Thursday, November 26, 2009

How Valuable is Configuration Management to Agile Professionals?

Being a strong proponent of both Agile and Configuration Management (CM), I was curious to learn if other Agile professionals perceived CM to be of value in an Agile setting. Having worked in both areas for some time, my initial hypothesis was "yes" Agile professionals do value CM. Having recently attended the "Give thanks for Scrum" event, both Ken Schwaber and Jeff Sutherland referenced the importance of builds and control to Agile (a CM component).

Having worked in Agile teams and hearing stories from Agile and CM professionals, I decided to exercise my hypothesis and find out if in fact Agile professionals do find CM tools and processes to be of value in their software development work and at what level. With that in mind, I conducted two studies to determine the importance of CM.

The first study was conducted in both the “Agile Journal” and on “Linkedin” that focused on the importance of CM tools (e.g., version control) for Agile projects. it is interesting to note that this appears to be the first study of its kind. I provided five categories as possible answers to the question: Extremely Important; Very Important; Somewhat Important; Not very Important; and Not Important at all.

The results from this study (based on 208 respondents) was very telling and indicate that CM tools (or at least the version control function) are indeed important for Agile teams working in software development. When combining the number of respondents who answered either “Extremely Important” or “Very Important”, the result was a dramatic 94%. This is quite an amazing number.

This means that 75% of the respondents answering “Extremely Important” and 19% answering “Very Important”. I wonder if there are any other tools where 75% of Agile professionals would answer as being extremely important to their work. Respondents who answered “Not Very Important” or “Not Important at all” accounted for only 2%. While there were over 200 people who responded, I do not consider this conclusive data. However, it is certainly data to “chew on”.

The second study sought to drill down further as to which CM practices are perceived to be valuable by Agile professionals and which are more valuable than others. With this in mind, I conducted a second survey in the “Agile Journal” where I asked Agile professionals within a polling questionnaire to please place a value rating on each of the following CM functional areas:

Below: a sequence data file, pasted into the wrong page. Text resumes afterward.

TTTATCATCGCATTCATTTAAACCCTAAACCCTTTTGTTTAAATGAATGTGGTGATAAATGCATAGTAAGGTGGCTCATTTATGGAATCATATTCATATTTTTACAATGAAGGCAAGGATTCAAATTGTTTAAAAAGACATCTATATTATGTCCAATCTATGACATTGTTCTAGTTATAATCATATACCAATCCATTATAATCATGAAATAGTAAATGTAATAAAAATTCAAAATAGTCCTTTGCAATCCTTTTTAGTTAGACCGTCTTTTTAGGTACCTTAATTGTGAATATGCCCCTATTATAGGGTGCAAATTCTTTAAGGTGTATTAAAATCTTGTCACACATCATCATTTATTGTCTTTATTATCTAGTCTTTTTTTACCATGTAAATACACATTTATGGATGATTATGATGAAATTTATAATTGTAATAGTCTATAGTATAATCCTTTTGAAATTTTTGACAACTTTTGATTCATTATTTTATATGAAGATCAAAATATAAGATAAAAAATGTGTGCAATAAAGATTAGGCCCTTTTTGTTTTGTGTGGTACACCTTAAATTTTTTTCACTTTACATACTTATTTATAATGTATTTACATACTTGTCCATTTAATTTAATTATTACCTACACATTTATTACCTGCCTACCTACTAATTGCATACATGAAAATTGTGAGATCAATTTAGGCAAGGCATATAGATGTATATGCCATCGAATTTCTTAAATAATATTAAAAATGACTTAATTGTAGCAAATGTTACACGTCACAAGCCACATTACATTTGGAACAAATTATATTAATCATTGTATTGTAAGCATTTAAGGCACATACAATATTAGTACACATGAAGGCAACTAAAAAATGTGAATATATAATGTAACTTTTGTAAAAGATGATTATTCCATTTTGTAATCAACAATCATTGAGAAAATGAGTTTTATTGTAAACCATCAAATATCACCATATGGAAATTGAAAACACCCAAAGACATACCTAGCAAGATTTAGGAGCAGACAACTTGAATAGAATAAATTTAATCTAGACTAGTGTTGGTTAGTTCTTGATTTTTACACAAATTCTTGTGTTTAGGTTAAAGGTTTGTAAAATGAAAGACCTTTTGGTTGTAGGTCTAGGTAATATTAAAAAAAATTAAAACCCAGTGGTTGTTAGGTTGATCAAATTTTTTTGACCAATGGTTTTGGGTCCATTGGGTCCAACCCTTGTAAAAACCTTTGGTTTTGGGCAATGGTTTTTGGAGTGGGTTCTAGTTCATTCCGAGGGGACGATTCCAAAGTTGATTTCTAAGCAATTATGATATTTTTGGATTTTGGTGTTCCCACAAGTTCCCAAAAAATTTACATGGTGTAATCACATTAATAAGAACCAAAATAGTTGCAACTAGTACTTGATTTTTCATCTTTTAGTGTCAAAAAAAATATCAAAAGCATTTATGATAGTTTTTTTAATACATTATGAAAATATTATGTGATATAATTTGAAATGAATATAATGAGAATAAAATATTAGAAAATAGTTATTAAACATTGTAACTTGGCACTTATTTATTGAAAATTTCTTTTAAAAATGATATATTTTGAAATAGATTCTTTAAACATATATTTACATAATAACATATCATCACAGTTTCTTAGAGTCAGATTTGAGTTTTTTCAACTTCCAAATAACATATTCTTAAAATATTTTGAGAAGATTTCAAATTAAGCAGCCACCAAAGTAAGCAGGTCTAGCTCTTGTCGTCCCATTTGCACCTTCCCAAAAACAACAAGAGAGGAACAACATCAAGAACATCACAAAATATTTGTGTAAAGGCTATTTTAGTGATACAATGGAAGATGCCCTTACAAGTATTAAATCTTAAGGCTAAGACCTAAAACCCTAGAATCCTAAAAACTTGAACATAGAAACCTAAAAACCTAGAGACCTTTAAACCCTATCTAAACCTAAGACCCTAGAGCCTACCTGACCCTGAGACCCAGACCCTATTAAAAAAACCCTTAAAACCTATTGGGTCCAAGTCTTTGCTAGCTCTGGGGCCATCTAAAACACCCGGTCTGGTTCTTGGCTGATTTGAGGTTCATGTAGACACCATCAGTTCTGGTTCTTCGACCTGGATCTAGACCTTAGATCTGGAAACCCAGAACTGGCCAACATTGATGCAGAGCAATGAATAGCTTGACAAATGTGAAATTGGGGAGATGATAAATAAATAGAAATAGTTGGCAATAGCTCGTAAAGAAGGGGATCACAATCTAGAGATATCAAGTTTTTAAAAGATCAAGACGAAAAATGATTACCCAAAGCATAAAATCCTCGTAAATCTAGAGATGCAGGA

• CM Planning (CM for the project including planning activities, roles, etc.)
• Version Control (tool with Check-out/check-in process)
• Build Management (tool with continuous build process)
• Branching and Merging (tool and continuous integration process)
• Change Control (process of managing changes)
• Problem Management (tool and process – a.k.a., defect tracking, issue mgt)
• Audit (process – baseline, etc.)
• Reporting/Status Accounting (process)
• Release Engineering (tool and process – a.k.a., migration and installation)

I provided 10 value choices (from 1 to 10) where 1 is the lowest value and 10 is the highest value. While not meant to be an exact survey, it provided some interesting data.

The results from this study (based on a modest 25 respondents) indicate a range of perceived values for the various CM functions. Build Management received the overall highest average value score with 9.21 (out of 10). This is not surprising since continuous integration and build is a highly valued practice for those who implement Agile. This was closely followed by Version Control which received an average value score of 9.13. This may be because of the recognized need of control due to the high volume of code changes. The high value of the version control function correlates well with the first study where a high percentage of Agile professionals indicated that CM tools (e.g., version control) were either extremely important or very important.

Branching and Merging is next with a score of 8.33. When considering that a big part of continuous integration assumes merging, then this high score is not surprising. Most interesting is Change Control with the fourth highest score of 7.92. In the survey, there was a short description included with Change Control that said “process of managing changes”. With this additional piece of information, it may be that Agile professionals align control of changes with iteration planning where change is periodically managed. While I do not consider this conclusive data, it is certainly data to “chew on”.

The conclusion is Configuration Management (CM) appears to be valued by Agile professionals after receiving a combined score of 94% who responded with either “Extremely Important” or “Very Important” from the first survey. Why this is may be because Agile is a facilitator of change that requires change mechanisms that can handle the high volume of change. CM provides those change mechanisms to ensure the integrity of change on a software project. Being a strong proponent of both Configuration Management and Agile, I am happy to see these results. For Agile professionals who have not yet considered CM as a valuable asset to their work, it may be time to do so now. It may be to your advantage. For Agile professionals who do understand this powerful combination, more power to you and it may be worth giving some of the CM functions a second look.

To see the full study on this topic, feel free to read the article the "Value of Configuration Management by Agile Professionals" found in the November 2009 edition of the Agile Journal found at:

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